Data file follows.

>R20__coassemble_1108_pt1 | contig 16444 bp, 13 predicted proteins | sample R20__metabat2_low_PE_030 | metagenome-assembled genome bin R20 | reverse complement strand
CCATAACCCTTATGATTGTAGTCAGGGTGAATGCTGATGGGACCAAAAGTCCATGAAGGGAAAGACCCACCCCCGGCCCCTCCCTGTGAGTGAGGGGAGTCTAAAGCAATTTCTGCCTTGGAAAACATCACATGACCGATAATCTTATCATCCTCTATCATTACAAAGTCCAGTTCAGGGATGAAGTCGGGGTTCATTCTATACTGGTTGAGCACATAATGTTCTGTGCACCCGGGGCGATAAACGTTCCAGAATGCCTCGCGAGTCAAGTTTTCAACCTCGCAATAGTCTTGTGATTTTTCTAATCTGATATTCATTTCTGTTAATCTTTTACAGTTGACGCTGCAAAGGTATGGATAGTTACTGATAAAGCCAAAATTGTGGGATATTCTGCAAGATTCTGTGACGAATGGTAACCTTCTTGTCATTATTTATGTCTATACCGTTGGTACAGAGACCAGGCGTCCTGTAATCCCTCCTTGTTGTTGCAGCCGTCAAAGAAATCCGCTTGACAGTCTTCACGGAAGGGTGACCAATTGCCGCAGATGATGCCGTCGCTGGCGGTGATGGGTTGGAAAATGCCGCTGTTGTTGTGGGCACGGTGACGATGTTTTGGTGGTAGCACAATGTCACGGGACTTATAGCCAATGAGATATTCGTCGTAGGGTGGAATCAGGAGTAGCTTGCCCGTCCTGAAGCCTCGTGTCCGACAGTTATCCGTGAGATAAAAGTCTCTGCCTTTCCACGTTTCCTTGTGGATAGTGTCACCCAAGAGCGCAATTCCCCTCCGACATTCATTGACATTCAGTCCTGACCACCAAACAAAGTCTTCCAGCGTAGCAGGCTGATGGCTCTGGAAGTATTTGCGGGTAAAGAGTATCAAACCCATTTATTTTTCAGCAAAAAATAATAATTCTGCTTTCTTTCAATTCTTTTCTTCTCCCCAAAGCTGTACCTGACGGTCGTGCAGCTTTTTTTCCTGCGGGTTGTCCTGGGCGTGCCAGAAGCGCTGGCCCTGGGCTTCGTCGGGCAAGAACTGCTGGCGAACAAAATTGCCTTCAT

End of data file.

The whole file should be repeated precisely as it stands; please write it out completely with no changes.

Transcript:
>R20__coassemble_1108_pt1 | contig 16444 bp, 13 predicted proteins | sample R20__metabat2_low_PE_030 | metagenome-assembled genome bin R20 | reverse complement strand
CCATAACCCTTATGATTGTAGTCAGGGTGAATGCTGATGGGACCAAAAGTCCATGAAGGGAAAGACCCACCCCCGGCCCCTCCCTGTGAGTGAGGGGAGTCTAAAGCAATTTCTGCCTTGGAAAACATCACATGACCGATAATCTTATCATCCTCTATCATTACAAAGTCCAGTTCAGGGATGAAGTCGGGGTTCATTCTATACTGGTTGAGCACATAATGTTCTGTGCACCCGGGGCGATAAACGTTCCAGAATGCCTCGCGAGTCAAGTTTTCAACCTCGCAATAGTCTTGTGATTTTTCTAATCTGATATTCATTTCTGTTAATCTTTTACAGTTGACGCTGCAAAGGTATGGATAGTTACTGATAAAGCCAAAATTGTGGGATATTCTGCAAGATTCTGTGACGAATGGTAACCTTCTTGTCATTATTTATGTCTATACCGTTGGTACAGAGACCAGGCGTCCTGTAATCCCTCCTTGTTGTTGCAGCCGTCAAAGAAATCCGCTTGACAGTCTTCACGGAAGGGTGACCAATTGCCGCAGATGATGCCGTCGCTGGCGGTGATGGGTTGGAAAATGCCGCTGTTGTTGTGGGCACGGTGACGATGTTTTGGTGGTAGCACAATGTCACGGGACTTATAGCCAATGAGATATTCGTCGTAGGGTGGAATCAGGAGTAGCTTGCCCGTCCTGAAGCCTCGTGTCCGACAGTTATCCGTGAGATAAAAGTCTCTGCCTTTCCACGTTTCCTTGTGGATAGTGTCACCCAAGAGCGCAATTCCCCTCCGACATTCATTGACATTCAGTCCTGACCACCAAACAAAGTCTTCCAGCGTAGCAGGCTGATGGCTCTGGAAGTATTTGCGGGTAAAGAGTATCAAACCCATTTATTTTTCAGCAAAAAATAATAATTCTGCTTTCTTTCAATTCTTTTCTTCTCCCCAAAGCTGTACCTGACGGTCGTGCAGCTTTTTTTCCTGCGGGTTGTCCTGGGCGTGCCAGAAGCGCTGGCCCTGGGCTTCGTCGGGCAAGAACTGCTGGCGAACAAAATTGCCTTCAT